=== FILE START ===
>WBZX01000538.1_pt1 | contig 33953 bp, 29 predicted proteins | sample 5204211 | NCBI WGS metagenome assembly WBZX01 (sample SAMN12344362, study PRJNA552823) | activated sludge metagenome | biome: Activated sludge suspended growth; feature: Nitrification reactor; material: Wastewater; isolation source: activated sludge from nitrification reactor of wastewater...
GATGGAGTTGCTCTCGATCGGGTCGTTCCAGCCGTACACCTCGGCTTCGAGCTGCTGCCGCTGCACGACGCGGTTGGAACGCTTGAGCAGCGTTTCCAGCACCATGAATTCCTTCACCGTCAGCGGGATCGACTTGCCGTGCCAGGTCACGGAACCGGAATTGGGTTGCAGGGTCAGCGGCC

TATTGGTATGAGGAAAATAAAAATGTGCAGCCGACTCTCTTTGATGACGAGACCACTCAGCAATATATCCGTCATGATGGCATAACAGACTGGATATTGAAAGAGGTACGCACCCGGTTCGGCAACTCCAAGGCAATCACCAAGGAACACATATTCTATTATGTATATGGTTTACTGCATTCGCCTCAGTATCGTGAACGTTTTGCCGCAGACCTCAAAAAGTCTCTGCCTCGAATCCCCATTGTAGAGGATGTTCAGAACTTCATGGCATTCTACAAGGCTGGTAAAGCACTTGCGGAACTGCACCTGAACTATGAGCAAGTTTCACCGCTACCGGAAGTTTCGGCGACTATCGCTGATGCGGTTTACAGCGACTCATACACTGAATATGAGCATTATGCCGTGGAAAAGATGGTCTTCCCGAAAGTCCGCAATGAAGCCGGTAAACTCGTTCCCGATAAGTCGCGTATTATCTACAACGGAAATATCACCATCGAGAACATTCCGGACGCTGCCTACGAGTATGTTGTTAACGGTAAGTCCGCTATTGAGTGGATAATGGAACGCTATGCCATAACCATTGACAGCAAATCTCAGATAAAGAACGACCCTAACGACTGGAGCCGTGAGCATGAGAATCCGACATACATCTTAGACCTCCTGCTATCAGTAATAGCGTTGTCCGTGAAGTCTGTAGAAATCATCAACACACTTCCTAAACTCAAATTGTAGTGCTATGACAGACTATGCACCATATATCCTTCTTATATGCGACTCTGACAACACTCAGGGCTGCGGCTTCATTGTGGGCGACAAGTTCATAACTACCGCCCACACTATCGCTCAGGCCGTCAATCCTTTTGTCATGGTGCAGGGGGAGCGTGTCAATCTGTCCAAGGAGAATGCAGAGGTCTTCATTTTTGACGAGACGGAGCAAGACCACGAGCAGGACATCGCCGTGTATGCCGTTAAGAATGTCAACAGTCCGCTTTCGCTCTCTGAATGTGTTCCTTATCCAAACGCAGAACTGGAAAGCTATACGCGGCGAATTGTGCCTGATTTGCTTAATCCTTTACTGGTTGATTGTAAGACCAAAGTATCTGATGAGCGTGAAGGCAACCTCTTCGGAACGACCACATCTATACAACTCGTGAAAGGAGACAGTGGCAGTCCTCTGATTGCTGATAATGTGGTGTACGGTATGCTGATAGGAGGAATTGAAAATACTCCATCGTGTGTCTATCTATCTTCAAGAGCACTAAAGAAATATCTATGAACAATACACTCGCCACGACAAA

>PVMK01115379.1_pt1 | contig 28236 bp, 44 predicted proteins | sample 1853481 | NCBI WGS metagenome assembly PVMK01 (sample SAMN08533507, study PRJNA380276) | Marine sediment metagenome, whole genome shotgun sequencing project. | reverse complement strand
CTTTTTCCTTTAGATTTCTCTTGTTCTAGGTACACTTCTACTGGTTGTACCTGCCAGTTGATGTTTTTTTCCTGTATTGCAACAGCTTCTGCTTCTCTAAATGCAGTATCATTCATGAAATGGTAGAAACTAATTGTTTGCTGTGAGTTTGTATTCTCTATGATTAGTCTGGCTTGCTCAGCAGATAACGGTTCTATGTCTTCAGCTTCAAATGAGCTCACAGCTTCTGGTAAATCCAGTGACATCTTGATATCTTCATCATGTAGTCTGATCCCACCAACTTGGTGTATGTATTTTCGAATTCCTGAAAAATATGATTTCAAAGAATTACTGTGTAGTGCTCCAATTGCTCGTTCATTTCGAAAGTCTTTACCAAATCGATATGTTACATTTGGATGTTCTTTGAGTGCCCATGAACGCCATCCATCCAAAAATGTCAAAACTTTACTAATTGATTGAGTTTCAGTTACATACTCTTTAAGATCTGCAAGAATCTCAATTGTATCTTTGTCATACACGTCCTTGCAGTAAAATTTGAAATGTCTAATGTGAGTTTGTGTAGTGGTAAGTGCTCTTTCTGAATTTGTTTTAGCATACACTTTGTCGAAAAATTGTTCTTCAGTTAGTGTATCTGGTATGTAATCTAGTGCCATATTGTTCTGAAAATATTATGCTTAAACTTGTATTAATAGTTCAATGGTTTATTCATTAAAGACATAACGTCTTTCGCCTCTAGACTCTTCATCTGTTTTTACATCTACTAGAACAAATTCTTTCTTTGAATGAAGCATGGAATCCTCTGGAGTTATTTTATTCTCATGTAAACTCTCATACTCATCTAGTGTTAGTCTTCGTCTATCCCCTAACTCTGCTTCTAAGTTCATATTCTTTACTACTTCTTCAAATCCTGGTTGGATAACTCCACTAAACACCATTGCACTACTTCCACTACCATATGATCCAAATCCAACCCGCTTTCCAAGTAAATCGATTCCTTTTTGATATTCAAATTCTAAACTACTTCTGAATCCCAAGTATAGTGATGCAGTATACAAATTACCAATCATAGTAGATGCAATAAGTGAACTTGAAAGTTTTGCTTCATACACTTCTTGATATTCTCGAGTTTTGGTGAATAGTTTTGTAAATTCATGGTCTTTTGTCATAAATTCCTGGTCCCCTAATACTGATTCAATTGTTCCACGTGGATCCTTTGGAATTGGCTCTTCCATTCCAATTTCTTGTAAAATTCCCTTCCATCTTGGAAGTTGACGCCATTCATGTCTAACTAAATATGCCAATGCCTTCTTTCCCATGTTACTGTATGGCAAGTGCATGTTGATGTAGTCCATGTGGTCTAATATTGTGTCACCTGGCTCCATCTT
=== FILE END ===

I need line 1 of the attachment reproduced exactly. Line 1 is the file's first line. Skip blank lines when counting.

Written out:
>WBZX01000538.1_pt1 | contig 33953 bp, 29 predicted proteins | sample 5204211 | NCBI WGS metagenome assembly WBZX01 (sample SAMN12344362, study PRJNA552823) | activated sludge metagenome | biome: Activated sludge suspended growth; feature: Nitrification reactor; material: Wastewater; isolation source: activated sludge from nitrification reactor of wastewater...